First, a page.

I am working with two physicians who are leaving a large group because they are dissatisfied with the back-office operations and billing situation. Years ago, they had their own practice and did everything in-house. Now, three years later, they want to recreate the practice of their past.
These experienced docs operated a successful private practice in another market before coming my way. After a lot of discussion, it became apparent that they are not only strong clinicians who know what support they need from their clinical staff, they also have the characteristics of good leaders who know how to motivate a small staff and engender a healthy “family business” type environment.
We’ve found them a great independent practice association to work with, one that provides good in-network rates and a slew of value-added services and vendor connections to help make it a smooth transition. In fact, there’s only one real issue.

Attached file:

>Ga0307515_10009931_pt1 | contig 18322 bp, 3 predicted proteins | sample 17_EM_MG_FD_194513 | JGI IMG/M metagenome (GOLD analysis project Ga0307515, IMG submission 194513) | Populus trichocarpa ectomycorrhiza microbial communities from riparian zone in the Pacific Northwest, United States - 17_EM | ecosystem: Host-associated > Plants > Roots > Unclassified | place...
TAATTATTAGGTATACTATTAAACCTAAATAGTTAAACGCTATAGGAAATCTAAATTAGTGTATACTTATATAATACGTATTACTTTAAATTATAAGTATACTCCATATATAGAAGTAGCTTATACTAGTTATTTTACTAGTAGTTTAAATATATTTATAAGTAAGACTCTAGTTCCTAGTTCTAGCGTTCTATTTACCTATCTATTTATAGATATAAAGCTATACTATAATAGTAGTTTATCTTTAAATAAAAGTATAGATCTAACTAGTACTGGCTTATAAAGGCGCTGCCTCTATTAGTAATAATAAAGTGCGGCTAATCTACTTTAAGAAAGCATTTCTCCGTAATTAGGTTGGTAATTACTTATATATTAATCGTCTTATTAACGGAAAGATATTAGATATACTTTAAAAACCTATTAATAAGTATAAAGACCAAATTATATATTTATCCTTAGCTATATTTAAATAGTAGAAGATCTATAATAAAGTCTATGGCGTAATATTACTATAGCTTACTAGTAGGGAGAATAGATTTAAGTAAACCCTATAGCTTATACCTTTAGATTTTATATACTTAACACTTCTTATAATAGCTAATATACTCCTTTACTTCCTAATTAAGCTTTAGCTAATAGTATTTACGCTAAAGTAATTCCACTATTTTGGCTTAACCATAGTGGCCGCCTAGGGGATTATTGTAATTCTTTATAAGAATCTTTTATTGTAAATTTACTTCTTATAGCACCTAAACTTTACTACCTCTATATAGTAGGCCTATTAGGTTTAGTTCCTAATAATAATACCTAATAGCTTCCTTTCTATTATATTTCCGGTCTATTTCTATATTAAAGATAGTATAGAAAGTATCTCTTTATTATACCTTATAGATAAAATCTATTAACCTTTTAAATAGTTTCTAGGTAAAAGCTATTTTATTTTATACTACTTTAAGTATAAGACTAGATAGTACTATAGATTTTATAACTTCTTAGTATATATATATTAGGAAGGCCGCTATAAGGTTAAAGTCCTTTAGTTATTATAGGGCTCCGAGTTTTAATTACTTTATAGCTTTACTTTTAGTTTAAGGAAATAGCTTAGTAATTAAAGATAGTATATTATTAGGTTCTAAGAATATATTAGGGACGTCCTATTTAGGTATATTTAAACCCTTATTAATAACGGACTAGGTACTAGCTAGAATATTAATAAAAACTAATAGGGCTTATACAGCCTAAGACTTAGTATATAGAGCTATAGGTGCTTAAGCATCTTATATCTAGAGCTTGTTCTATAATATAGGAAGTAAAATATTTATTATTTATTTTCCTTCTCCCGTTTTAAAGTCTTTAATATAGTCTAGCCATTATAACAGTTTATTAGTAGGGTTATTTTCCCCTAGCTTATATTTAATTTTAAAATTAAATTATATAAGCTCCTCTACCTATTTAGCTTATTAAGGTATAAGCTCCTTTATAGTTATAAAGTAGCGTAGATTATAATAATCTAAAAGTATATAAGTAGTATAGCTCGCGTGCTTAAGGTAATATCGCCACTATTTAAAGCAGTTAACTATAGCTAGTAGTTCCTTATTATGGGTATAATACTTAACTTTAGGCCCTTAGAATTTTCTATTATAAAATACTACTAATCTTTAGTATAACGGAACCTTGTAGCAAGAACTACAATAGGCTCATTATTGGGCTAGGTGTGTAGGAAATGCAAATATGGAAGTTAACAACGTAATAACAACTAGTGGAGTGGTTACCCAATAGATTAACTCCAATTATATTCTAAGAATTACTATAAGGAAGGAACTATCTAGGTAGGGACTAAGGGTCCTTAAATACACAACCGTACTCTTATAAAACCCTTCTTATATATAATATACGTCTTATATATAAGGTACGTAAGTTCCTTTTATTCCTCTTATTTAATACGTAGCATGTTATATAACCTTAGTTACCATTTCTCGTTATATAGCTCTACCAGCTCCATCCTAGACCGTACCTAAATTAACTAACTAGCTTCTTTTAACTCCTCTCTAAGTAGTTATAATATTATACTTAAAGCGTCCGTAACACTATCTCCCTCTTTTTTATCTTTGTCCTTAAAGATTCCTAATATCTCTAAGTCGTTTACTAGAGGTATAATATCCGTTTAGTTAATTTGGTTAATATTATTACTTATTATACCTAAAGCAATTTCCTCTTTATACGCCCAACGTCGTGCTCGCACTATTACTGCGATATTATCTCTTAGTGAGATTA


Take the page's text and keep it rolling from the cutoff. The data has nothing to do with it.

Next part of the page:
Billing. What did you expect?
I’ve worked with a host of practices over the last 10 years. Some billed in-house. Some billed in-house but employed a certified coder to oversee things. Others used a certified coder to oversee outsourced billing. Others were cash only. And some were out-of-network, a whole other Pandora’s Box of issues.
Billing is always a hot topic with docs. I’ve met many who have felt no person or company could collect their money better than an in-house staff. I’ve met others who shied away from outsourced billing because of a bad story they heard years ago from a peer, and there are certainly some bad stories out there.
Anxiety is always present when turning over the collection of your money to people you don’t see every day. Should it be?
Unless you’re an all-cash practice or have a practice that is predominantly Medicare or Medicaid, I’ve come to feel like outsourced billing is the way to go for a number of reasons:
- Payer relationships
- Complexity of insurance plans and ACOs
- Government and hospital reporting requirements
- Claims denials
- Perspective on payer reimbursements
- Patient balances
This is, of course, a short list. In fact, each topic can generate a lot of discussion and comment. It’s almost impossible for someone not dealing with payers every day to understand how they are constantly changing reimbursements, reporting requirements, and even some rate structures. This can be especially endemic within the government plans.